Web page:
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Re: General Resolution: Removing non-free, Draft 2

Dale Scheetz <dwarf@polaris.net> writes:

> >      These include documents describing the goals of the project, its
> >      ^^^^^^^^^^^^^^^^^^^^^^^^^^^^^^^^^^^^^^^^^^^^^^^^^^^^^^^^^^^
> This is very creative reading. "Issue documents" is not the same thing as
> "Modify founding principles".
> Attempting to use this clause, issuing a statement that the Social
> Contract is no longer valid, as written, but is superceded by the current
> document is certainly possible under this constitutional interpretation.
> However, this sounds a lot more like a "Credit Card Contract" where the
> "buyer" has no rights of enforcement and is not the aggreement I signed on
> to when I accepted The Social Contract.
> Debian has made a social committment, in the form of the Social Contract.
> I am opposed to modifying these terms mearly because we find them
> difficult to accept within the context of software purity. Most of the
> packages in non-free aren't even "proprietary" in the usual M$ sense of
> the word, but are only slightly less than free for a wide range of
> reasons. The fact that it is "free enough" to post in our archives space
> puts it a long way ahead of the rest of the "proprietary" pack.

Absolutely.  The social contract that I consider myself to have signed
up to is the one we have now, not some butchered remnant of it we might
be left with if a few more General Resolution of this type are passed.

We currently have a mechanism that allows us to maintain the excellent
quality of our distribution, even outside the set of packages that
actually constitute that distribution.  Throwing that away doesn't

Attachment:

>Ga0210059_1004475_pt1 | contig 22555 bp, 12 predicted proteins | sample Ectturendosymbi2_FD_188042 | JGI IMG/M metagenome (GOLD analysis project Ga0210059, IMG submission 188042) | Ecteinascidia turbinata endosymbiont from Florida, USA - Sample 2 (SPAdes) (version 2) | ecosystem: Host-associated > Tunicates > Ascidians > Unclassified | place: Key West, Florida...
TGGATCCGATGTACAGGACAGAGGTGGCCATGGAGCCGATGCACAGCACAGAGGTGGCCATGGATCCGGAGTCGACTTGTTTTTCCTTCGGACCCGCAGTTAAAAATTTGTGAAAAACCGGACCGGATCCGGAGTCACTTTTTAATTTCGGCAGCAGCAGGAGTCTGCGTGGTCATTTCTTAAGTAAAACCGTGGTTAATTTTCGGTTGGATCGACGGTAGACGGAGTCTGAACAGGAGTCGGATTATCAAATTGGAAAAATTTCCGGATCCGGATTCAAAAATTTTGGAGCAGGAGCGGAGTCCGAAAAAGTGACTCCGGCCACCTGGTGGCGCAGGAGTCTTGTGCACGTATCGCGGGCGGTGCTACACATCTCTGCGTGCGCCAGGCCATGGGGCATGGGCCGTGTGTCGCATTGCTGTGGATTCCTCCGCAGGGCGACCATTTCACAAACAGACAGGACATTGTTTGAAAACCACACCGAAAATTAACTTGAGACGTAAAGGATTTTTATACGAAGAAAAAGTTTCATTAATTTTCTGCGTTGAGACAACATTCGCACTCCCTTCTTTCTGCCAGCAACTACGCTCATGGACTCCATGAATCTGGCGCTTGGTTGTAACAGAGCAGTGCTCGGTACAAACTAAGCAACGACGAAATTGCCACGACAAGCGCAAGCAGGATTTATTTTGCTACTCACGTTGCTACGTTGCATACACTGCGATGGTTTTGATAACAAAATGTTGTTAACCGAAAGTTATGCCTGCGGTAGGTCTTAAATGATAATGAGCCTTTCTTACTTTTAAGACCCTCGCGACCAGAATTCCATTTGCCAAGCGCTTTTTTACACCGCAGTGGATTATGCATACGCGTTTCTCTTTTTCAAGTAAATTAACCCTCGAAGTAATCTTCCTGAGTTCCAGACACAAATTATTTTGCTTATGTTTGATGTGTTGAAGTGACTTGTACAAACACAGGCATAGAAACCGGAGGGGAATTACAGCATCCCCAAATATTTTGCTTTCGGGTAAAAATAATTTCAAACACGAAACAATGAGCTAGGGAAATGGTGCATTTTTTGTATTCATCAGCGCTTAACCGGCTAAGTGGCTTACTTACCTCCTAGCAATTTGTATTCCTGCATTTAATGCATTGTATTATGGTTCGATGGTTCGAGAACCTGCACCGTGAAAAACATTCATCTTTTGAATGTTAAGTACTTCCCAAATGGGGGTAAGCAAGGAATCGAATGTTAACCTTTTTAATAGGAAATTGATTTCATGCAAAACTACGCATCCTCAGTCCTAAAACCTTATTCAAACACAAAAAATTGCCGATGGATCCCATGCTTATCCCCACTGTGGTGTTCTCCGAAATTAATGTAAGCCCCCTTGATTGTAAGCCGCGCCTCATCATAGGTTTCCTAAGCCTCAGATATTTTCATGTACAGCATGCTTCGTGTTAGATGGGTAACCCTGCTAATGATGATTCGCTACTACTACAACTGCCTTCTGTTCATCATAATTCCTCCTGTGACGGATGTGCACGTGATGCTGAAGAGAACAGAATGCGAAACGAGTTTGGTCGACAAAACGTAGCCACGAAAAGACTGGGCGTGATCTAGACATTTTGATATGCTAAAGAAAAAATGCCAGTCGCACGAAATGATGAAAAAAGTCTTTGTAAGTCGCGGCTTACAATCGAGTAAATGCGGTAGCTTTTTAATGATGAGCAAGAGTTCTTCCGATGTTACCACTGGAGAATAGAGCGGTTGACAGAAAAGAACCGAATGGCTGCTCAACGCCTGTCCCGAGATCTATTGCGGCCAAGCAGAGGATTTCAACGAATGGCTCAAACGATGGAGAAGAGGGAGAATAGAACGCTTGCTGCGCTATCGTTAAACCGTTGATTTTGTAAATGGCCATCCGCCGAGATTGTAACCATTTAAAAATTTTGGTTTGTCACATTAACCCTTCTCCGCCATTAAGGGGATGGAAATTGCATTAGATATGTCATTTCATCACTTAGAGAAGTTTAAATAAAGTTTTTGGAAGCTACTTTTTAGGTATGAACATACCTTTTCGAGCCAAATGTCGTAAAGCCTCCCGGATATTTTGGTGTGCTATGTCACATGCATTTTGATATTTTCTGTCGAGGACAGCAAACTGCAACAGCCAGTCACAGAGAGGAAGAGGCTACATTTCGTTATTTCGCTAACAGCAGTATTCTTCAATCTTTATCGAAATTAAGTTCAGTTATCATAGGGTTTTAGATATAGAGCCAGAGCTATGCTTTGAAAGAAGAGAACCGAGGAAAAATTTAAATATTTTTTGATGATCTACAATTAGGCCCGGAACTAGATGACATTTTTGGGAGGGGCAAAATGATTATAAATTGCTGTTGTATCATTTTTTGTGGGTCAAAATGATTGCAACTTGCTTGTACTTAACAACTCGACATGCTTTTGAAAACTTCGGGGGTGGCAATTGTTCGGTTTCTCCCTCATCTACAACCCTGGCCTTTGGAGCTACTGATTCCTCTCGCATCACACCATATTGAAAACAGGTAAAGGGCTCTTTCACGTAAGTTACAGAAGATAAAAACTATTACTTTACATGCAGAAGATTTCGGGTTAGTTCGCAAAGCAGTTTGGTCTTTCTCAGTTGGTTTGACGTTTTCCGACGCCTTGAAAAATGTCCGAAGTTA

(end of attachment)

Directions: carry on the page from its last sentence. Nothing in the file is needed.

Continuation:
seem to buy us much.

Perhaps if it were possible to get a hardware platform where all the
hardware specs were open, and the bios and microcode was DFSG free, so
that you could claim that you had a purely DFSG compliant system, then
it MIGHT be worth throwing the baby out with the bath water.

Given that you cannot currently do that, it seems silly to pretend
that eliminating a few files on our archives if going to rid us of the
non-free aspects of our computing experience.

Since we are forced to put up with some non-free software, why not do
a proper job of supporting a little more.  We're doing it now, and I
don't see that it's an excessive burden.

If we were to eliminate non-free, would the developers who are
currently only maintaining non-free packages also need to be expelled?
How about if they used to maintain a package in main?

Personally, I'm moving away from supporting non-free packages (I've
passed qmail-src on to another maintainer, and I'll probably drop
ssh-nonfree after the 2.2 release), but that doesn't mean that I think
those packages should be made unavailable to people that want to use
them, and as long as anyone feels the urge to maintain them, we should
allow them to be maintained.

Cheers, Phil.

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